Cooking Basics: Stocking Your Larder

When we got married, I think the only seasonings we had were salt and pepper. There was hot sauce, but no tomato sauce. As a single guy, my husband hadn’t felt the need to cook. It’s a lot easier to grab a tv dinner and let it go at that.

I was used to my mother’s kitchen, which was not just full of regular stuff; we had a lot of home canned and frozen vegetables, fruits and even meats to choose from. I had a lot of work to do. In order to help you, I will list a few basics in several categories. I’ll also list a few of the “extras” that I find very handy.

Canned Goods: Naturally you will want your favorite canned vegetables like corn, beans and asparagus. However, you’ll also want condensed soups, broth, all the tomato products (sauce, paste, diced, etc.). You’ll want some canned meat/fish products as well. Tuna, salmon, clams and chili are going to be very important.

Powdered Goods: It’s nearly impossible to cook without flour, sugar. baking soda, baking powder, corn starch and salt. At some point or another, any one of these items could be called for in a recipe. I also like to keep brown sugar and powdered sugar around. Corn meal and prepackaged baked goods like muffins or cakes are also useful.

Dry Goods: Pasta, rice, dry beans and barley can last a long time. Barley is probably the least often used in this category. When buying pasta, get the best you can afford, it makes a difference. As for rice, which you choose may depend on equipment and talent. I usually do the “boil in bag” or “90 second microwave” kind. It’s one of the few things I just don’t get right.

Herbs and Spices: Salt and pepper are obvious. I like to use seasoned pepper and sea salt, though I will occasionally use seasoned salt. Sea salt is lower in sodium than regular table salt, so it is good if blood pressure is a problem.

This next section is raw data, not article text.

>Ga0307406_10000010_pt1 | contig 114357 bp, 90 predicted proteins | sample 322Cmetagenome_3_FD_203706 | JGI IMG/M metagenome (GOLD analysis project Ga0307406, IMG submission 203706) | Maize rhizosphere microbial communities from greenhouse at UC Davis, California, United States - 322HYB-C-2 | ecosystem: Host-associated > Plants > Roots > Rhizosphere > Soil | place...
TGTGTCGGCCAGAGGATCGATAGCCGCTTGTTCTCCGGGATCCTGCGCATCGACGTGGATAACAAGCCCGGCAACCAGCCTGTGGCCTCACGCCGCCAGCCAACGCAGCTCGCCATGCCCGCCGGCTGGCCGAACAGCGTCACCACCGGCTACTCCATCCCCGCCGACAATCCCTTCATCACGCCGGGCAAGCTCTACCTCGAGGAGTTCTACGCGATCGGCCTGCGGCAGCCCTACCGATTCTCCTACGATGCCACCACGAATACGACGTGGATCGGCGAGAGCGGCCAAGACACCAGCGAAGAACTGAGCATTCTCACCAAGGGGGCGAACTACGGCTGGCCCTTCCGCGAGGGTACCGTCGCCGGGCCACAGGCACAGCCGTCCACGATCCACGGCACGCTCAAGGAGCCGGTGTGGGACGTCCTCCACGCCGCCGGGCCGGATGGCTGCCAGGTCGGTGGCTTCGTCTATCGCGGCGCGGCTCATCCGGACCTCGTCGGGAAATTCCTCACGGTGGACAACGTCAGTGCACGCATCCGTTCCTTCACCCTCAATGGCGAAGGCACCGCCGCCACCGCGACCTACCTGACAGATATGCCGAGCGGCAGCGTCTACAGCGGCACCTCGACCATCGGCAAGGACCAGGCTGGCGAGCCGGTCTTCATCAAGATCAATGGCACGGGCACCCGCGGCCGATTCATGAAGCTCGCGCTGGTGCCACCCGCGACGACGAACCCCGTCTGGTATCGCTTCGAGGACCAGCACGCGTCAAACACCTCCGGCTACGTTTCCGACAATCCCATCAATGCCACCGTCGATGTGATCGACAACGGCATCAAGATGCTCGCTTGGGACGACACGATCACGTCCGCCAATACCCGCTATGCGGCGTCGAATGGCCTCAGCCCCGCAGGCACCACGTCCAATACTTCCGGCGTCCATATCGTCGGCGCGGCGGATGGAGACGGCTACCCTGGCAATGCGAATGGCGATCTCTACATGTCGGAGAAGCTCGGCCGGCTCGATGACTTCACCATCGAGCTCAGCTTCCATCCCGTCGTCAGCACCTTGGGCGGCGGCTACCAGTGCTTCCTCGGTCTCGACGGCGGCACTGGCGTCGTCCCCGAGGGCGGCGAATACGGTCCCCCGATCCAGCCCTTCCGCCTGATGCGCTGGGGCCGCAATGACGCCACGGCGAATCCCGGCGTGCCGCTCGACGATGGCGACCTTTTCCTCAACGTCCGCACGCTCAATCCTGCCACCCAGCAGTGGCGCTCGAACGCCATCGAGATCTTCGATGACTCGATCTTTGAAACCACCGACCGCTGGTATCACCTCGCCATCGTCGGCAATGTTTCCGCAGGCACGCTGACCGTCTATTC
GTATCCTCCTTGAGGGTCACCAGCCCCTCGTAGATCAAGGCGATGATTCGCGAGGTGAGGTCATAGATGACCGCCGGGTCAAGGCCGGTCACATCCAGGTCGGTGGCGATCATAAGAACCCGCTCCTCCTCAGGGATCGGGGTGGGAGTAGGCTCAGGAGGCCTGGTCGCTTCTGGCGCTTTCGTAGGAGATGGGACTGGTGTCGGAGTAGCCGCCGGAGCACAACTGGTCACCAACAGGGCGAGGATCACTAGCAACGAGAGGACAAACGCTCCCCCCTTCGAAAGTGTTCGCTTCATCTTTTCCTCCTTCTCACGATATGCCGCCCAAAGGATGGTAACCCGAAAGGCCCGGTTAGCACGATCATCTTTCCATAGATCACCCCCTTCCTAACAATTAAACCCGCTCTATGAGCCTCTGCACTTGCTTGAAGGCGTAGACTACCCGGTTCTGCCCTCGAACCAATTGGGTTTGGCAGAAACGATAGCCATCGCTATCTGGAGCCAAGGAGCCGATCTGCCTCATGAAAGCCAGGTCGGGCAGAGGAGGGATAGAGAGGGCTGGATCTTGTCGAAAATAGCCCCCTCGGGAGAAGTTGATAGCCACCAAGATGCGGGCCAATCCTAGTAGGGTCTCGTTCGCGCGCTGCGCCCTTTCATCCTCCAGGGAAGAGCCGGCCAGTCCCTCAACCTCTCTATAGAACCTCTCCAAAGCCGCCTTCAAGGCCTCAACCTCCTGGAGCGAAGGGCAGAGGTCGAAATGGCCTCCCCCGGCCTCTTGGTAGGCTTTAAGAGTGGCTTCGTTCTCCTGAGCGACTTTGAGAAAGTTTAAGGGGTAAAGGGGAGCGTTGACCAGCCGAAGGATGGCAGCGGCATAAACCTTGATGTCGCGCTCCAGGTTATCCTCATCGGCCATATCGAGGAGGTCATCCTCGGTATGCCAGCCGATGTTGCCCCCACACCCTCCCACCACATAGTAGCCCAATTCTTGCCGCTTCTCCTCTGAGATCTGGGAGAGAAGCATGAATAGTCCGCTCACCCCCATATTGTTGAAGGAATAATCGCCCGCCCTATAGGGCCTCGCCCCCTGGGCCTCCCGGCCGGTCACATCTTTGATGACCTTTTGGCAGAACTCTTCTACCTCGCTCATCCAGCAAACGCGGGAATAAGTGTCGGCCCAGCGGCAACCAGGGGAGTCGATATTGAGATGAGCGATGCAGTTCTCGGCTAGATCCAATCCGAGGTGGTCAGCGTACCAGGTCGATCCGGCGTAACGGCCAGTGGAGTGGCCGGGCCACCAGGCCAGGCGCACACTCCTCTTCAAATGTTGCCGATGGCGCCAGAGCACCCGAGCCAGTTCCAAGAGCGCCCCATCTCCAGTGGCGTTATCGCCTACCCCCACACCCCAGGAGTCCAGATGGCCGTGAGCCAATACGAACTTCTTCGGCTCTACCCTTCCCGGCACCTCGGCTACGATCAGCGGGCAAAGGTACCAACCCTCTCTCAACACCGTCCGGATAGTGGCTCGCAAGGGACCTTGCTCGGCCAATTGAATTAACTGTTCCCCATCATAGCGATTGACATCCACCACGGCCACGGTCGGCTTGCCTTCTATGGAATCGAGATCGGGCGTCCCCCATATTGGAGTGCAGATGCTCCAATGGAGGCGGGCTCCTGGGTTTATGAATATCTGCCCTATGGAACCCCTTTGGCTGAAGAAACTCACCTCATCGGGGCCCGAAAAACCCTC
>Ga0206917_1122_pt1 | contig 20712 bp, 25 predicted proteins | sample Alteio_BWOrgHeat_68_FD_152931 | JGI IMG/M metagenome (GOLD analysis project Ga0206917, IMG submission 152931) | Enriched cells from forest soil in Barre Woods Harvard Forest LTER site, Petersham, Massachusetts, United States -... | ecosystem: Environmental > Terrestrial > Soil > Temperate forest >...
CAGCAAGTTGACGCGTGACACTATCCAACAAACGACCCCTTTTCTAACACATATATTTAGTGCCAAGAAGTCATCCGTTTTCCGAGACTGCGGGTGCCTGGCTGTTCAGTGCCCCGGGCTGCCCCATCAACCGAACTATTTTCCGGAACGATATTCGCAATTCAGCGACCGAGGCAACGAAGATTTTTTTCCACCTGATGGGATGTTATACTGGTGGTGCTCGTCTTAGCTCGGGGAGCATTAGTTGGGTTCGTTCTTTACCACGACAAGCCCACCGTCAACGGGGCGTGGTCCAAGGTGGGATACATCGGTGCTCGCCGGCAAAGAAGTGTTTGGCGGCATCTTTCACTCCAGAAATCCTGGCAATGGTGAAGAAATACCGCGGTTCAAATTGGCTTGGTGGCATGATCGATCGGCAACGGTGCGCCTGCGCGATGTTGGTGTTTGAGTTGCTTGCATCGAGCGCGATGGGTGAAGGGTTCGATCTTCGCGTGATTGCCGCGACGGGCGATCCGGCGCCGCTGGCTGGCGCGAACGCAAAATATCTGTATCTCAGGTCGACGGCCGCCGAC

When it comes to herbs and spices, I tend to go all out. The basics are allspice, cinnamon, cloves, coriander, cumin, caraway, dill, fennel seed, basil, oregano, marjoram, sage, paprika, garlic, cayenne and red pepper flakes. Cream of tartar is neither herb nor spice, but it is useful. I also keep arrowroot. It can thicken liquids if you are out of corn starch.

Liquids: Cooking wine, sherry and brandy are useful. Soy sauce, Worcestershire sauce and other Asian sauces are often useful, but the sodium can be very high. There are many types of vinegar. I find wine vinegar, apple cider vinegar and white vinegar the most useful. For oil, I use olive or canola oils, though I do keep some vegetable oil around for some things.

Refrigerator Stuff: Eggs (or substitute), milk, butter/margarine, catsup, mustard, mayo, sour cream, pickles, relish and olives are must haves. I like, on occasion, to use bacon, salt pork and heavy whipping cream. Cheeses of all sorts are handy. For actual cooking, I like to get the already shredded kind. It saves time and cleanup, so is worth the little extra it costs. If you don’t like to make your own, you’ll probably want some bbq sauce.

Freezer: I buy meat on sale in the “max pack” size, and then freeze it into individual meal size packages. I’ll also buy frozen veggies when they are on sale, as I don’t have enough room to grow my own. Soup bones and those leftover from roasting chicken find their way into my freezer so I can make stock from them.

Fresh Stuff: Celery, carrots, tomatoes, onions and potatoes are must haves. I like to keep a variety of fresh mushrooms, as well as broccoli and asparagus.

Interesting Extras: Frozen fresh herbs can be fun to use. I also like to keep wasabi, anchovies (either canned or paste) and liquid smoke available at all times.

While I was learning how to stock my own kitchen, I spent some time reading cookbooks so I’d know not only what to get but what to do with it when I got home. I’ve actually read several cover to cover, and I learned a lot. That is something I recommend to you, as well. Each region and each cook have a different set of taste preferences, and this will help you choose what best suits you.

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